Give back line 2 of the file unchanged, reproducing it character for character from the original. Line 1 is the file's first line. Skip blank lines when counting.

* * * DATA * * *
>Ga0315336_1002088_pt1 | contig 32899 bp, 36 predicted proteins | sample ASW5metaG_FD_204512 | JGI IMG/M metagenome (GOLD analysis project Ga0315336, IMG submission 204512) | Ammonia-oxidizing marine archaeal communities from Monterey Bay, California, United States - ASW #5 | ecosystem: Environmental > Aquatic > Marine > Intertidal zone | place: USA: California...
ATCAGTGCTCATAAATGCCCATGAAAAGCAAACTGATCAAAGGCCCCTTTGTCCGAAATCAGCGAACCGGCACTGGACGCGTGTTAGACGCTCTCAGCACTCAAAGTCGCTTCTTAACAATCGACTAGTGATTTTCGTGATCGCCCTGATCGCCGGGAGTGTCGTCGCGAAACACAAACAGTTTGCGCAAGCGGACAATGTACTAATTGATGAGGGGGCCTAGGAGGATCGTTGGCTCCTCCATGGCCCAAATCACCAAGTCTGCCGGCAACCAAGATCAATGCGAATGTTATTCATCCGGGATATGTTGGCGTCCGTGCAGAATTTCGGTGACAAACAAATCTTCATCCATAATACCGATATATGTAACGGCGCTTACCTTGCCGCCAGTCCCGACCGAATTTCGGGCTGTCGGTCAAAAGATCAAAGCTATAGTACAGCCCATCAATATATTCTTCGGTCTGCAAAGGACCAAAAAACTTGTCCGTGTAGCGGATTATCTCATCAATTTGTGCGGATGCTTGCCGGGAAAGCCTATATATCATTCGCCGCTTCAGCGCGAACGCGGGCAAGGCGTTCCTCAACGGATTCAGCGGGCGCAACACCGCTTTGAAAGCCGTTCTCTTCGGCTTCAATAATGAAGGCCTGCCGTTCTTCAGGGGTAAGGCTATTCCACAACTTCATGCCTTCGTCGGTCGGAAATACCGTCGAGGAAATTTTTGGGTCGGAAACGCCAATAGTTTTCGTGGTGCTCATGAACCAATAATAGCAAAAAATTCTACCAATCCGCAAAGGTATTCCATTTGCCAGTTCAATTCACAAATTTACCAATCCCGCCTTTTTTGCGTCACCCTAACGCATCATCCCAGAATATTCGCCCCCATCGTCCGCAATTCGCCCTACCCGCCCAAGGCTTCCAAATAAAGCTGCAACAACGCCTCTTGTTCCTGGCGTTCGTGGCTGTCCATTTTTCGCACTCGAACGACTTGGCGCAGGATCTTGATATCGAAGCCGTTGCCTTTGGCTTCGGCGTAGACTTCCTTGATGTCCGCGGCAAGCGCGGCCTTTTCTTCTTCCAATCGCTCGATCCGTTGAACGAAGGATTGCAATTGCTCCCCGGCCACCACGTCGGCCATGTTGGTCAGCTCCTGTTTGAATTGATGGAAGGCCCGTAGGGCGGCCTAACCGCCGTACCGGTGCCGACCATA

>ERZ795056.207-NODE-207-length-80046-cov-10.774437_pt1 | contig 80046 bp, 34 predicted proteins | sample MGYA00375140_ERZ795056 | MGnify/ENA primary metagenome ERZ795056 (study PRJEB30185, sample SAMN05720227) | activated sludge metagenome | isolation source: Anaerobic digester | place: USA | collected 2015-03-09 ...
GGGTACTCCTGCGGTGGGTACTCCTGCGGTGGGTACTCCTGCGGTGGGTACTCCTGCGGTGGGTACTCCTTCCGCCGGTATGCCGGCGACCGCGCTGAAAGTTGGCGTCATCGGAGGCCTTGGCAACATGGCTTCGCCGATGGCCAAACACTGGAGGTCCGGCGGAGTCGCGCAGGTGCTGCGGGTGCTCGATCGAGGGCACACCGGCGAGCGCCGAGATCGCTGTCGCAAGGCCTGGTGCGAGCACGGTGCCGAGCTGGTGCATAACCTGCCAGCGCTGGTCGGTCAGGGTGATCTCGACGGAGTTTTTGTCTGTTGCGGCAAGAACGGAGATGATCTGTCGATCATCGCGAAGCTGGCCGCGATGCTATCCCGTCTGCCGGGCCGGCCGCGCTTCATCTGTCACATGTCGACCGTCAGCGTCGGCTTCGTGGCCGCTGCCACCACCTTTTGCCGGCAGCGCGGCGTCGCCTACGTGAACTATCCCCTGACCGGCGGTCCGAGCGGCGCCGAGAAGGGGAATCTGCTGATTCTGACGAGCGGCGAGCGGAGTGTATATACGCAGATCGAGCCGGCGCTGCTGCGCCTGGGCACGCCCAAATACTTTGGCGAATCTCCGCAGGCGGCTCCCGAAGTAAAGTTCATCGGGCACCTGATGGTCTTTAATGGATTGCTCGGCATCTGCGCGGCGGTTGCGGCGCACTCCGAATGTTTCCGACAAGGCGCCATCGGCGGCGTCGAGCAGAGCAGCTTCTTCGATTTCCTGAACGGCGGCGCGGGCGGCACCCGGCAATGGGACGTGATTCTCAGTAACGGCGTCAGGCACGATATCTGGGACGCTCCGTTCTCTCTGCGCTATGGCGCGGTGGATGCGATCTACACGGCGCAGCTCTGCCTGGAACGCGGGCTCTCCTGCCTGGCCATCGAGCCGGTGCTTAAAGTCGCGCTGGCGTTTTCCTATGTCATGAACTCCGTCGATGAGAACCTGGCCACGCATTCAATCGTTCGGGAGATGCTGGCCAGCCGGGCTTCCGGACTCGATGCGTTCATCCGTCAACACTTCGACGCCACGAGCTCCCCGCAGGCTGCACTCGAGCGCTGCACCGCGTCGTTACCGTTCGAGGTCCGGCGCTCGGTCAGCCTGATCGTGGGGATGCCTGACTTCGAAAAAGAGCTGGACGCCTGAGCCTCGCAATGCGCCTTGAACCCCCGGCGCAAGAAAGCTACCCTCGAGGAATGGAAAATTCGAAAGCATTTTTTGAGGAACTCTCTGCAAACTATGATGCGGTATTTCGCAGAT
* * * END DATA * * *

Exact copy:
ATCAGTGCTCATAAATGCCCATGAAAAGCAAACTGATCAAAGGCCCCTTTGTCCGAAATCAGCGAACCGGCACTGGACGCGTGTTAGACGCTCTCAGCACTCAAAGTCGCTTCTTAACAATCGACTAGTGATTTTCGTGATCGCCCTGATCGCCGGGAGTGTCGTCGCGAAACACAAACAGTTTGCGCAAGCGGACAATGTACTAATTGATGAGGGGGCCTAGGAGGATCGTTGGCTCCTCCATGGCCCAAATCACCAAGTCTGCCGGCAACCAAGATCAATGCGAATGTTATTCATCCGGGATATGTTGGCGTCCGTGCAGAATTTCGGTGACAAACAAATCTTCATCCATAATACCGATATATGTAACGGCGCTTACCTTGCCGCCAGTCCCGACCGAATTTCGGGCTGTCGGTCAAAAGATCAAAGCTATAGTACAGCCCATCAATATATTCTTCGGTCTGCAAAGGACCAAAAAACTTGTCCGTGTAGCGGATTATCTCATCAATTTGTGCGGATGCTTGCCGGGAAAGCCTATATATCATTCGCCGCTTCAGCGCGAACGCGGGCAAGGCGTTCCTCAACGGATTCAGCGGGCGCAACACCGCTTTGAAAGCCGTTCTCTTCGGCTTCAATAATGAAGGCCTGCCGTTCTTCAGGGGTAAGGCTATTCCACAACTTCATGCCTTCGTCGGTCGGAAATACCGTCGAGGAAATTTTTGGGTCGGAAACGCCAATAGTTTTCGTGGTGCTCATGAACCAATAATAGCAAAAAATTCTACCAATCCGCAAAGGTATTCCATTTGCCAGTTCAATTCACAAATTTACCAATCCCGCCTTTTTTGCGTCACCCTAACGCATCATCCCAGAATATTCGCCCCCATCGTCCGCAATTCGCCCTACCCGCCCAAGGCTTCCAAATAAAGCTGCAACAACGCCTCTTGTTCCTGGCGTTCGTGGCTGTCCATTTTTCGCACTCGAACGACTTGGCGCAGGATCTTGATATCGAAGCCGTTGCCTTTGGCTTCGGCGTAGACTTCCTTGATGTCCGCGGCAAGCGCGGCCTTTTCTTCTTCCAATCGCTCGATCCGTTGAACGAAGGATTGCAATTGCTCCCCGGCCACCACGTCGGCCATGTTGGTCAGCTCCTGTTTGAATTGATGGAAGGCCCGTAGGGCGGCCTAACCGCCGTACCGGTGCCGACCATA